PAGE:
Weird Creatures Found on Deep-Sea "Mountain Range"
for National Geographic News
|August 21, 2007|
Abundant new and rare marine species have been discovered on a deep-sea mountain range in the middle of the North Atlantic, scientists say.
Exotic worms, colorful corals, unusual sea cucumbers, and a plethora of weird fish are among the creatures that scientists spotted on a recent expedition to the Mid-Atlantic Ridge, an underwater range that divides the North Atlantic Ocean in two.
At least one new species, a tiny crustacean called a seed shrimp, is likely new to science, researchers said.
Another exciting find was a "spiral poo worm," an animal first identified in 2005 that deposits spiral-shaped feces, some of which have been found in the fossil record dating back hundreds of millions of years.
"We found lots of these primitive species," said expedition leader Monty Priede, director of the Oceanlab research center at Britain's University of Aberdeen.
The expedition brought together an international team of 31 scientists coordinated by the Norway-based MAR-ECO project and the global Census of Marine Life program initiative.
(See photos of deep-sea creatures discovered in Antarctica this year.)
Over five weeks, the researchers explored and mapped more than 1,500 square miles (3,900 square kilometers) of the deep-sea ridge between Iceland and the Azores islands off Portugal (see Europe map).
"It was like going to a new country," Priede said.
Using the latest technology, including remotely operated underwater vehicles, the researchers were able to observe creatures living between depths of 2,600 and 11,500 feet (800 and 3,500 meters).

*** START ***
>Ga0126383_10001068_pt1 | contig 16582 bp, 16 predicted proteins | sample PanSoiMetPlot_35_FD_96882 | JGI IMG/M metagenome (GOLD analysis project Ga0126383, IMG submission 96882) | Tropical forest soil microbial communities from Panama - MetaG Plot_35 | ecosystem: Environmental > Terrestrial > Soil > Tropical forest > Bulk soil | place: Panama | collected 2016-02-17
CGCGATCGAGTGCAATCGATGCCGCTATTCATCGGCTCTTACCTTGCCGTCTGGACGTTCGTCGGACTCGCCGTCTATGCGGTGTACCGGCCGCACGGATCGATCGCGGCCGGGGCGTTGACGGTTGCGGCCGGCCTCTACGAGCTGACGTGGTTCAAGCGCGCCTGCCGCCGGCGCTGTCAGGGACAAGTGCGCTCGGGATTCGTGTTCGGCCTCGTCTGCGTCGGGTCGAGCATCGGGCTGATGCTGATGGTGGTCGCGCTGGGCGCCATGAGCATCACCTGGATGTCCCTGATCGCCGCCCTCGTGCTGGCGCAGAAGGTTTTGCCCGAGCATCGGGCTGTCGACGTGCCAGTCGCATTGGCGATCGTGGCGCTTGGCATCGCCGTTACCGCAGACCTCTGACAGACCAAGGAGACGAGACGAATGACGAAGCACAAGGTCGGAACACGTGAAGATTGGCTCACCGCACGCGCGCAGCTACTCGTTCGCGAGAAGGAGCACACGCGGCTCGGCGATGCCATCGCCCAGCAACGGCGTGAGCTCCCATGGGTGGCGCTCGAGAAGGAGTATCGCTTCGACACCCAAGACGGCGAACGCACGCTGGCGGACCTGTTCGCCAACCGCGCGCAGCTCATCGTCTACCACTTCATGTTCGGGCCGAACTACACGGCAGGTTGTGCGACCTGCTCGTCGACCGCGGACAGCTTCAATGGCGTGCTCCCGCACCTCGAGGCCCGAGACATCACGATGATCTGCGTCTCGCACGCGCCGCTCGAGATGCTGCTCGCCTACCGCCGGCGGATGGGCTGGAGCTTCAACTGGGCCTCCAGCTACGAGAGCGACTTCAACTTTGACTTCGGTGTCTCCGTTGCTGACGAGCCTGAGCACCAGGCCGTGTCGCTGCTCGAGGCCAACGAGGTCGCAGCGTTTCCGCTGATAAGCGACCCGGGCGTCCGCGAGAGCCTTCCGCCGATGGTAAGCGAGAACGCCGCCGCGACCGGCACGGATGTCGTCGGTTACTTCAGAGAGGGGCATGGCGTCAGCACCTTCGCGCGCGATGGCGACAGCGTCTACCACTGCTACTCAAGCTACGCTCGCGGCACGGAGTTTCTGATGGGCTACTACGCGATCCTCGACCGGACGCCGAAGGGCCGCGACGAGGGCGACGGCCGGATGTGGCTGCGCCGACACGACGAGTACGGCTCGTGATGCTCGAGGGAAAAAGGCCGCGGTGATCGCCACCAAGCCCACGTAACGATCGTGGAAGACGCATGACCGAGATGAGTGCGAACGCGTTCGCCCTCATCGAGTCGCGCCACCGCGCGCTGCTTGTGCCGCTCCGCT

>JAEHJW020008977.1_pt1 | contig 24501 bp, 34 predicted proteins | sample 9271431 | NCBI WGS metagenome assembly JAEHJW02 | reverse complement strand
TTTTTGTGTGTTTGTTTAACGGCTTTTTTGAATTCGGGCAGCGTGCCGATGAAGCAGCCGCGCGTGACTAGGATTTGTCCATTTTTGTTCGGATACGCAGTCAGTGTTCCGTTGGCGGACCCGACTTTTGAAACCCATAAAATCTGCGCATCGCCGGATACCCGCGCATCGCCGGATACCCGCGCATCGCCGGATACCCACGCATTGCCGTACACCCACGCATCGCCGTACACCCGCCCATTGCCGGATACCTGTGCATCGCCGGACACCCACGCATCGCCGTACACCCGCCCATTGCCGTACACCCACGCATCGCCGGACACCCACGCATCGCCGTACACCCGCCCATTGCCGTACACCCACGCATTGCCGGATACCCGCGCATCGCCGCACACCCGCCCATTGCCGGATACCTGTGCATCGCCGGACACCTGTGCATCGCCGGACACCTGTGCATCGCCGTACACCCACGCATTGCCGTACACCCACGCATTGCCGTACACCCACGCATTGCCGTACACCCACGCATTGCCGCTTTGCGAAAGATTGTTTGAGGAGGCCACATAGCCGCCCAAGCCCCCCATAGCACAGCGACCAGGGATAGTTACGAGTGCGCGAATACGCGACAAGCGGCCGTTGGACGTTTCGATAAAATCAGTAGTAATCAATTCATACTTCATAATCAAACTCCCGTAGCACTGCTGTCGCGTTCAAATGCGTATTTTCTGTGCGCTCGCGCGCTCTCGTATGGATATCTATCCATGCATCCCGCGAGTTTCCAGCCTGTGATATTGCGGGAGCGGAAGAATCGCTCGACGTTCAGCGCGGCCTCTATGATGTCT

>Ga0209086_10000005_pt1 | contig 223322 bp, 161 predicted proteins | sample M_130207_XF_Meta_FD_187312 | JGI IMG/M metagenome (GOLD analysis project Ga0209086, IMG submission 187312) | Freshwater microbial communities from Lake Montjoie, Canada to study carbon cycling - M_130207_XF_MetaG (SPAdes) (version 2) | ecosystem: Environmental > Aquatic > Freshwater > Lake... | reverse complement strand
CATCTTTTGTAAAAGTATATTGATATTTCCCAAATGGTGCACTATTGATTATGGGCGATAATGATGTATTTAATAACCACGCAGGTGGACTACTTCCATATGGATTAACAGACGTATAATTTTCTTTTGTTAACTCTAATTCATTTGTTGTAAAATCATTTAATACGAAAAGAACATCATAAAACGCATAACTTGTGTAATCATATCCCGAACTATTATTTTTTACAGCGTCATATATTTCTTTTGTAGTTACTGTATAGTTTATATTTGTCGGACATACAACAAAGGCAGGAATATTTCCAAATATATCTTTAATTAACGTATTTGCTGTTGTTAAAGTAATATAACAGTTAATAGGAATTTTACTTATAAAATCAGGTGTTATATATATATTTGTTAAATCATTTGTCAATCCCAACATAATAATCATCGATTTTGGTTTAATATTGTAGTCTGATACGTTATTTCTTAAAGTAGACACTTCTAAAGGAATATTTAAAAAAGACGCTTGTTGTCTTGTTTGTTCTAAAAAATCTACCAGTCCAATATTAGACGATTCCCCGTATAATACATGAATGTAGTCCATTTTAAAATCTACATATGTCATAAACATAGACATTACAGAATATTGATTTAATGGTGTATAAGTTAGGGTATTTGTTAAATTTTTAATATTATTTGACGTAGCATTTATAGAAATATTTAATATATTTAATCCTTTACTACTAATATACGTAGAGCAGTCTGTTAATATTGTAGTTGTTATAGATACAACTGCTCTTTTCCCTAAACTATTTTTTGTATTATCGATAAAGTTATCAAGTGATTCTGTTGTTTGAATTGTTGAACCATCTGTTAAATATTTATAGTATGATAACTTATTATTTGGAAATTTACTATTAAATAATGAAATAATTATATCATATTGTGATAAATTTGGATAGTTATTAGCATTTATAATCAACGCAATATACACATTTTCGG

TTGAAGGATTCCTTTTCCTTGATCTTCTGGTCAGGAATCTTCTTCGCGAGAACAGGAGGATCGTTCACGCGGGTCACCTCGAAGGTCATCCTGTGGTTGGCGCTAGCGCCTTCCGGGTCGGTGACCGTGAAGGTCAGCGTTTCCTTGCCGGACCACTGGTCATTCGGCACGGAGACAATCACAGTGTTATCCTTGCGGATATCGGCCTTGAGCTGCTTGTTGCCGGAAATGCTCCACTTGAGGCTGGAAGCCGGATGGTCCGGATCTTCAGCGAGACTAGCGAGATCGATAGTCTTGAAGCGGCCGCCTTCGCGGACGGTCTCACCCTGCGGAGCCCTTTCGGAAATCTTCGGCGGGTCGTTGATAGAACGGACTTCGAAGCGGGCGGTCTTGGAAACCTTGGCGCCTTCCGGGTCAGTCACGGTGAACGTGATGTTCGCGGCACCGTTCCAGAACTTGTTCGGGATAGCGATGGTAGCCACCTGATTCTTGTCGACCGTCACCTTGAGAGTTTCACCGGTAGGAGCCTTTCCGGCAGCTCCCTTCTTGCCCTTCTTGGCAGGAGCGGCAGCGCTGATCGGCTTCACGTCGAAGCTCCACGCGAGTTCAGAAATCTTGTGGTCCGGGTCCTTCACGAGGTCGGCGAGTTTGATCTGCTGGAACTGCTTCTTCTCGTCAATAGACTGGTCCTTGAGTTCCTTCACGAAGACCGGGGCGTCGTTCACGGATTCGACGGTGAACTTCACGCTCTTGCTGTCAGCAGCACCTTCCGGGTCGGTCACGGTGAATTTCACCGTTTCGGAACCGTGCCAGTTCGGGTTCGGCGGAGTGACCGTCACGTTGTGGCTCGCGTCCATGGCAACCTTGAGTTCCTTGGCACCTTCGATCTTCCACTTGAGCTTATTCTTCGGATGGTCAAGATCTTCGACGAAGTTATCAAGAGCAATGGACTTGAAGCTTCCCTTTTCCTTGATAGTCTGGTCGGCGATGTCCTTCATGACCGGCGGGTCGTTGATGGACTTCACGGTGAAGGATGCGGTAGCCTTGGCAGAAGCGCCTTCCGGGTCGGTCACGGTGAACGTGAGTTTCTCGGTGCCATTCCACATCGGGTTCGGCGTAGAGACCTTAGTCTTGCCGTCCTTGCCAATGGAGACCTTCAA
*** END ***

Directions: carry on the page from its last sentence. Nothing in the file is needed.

Until now this region of the ocean had scarcely been explored because of its remoteness and depth.
But the latest findings show that the Mid-Atlantic Ridge is teeming with life. Many species found in abundance there had only recently been discovered and were thought to be very rare.
"The Mid-Atlantic Ridge is roughly equivalent in size to the European Alps and is one of the largest areas of habitat available in the ocean," Priede said.
Compared to long, thin sections of the ocean floor that lie closer to continents, the Mid-Atlantic Ridge is much larger and more varied, he said.
The ridge is thought to have a major effect on ocean currents, which influences the productivity and biodiversity of the ocean.
And as is the case with mountain ranges on land, some species prefer one side to the other, Priede said.
"We see different species living on the American and European sides of the ridge," Priede said.
The team brought back thousands of specimens for analysis and left behind six automatic observing stations to provide a continuous feed of measurements and photos over the next two years.
Further voyages planned for 2008 and 2009 will retrieve this equipment and collect more samples, Preide said.
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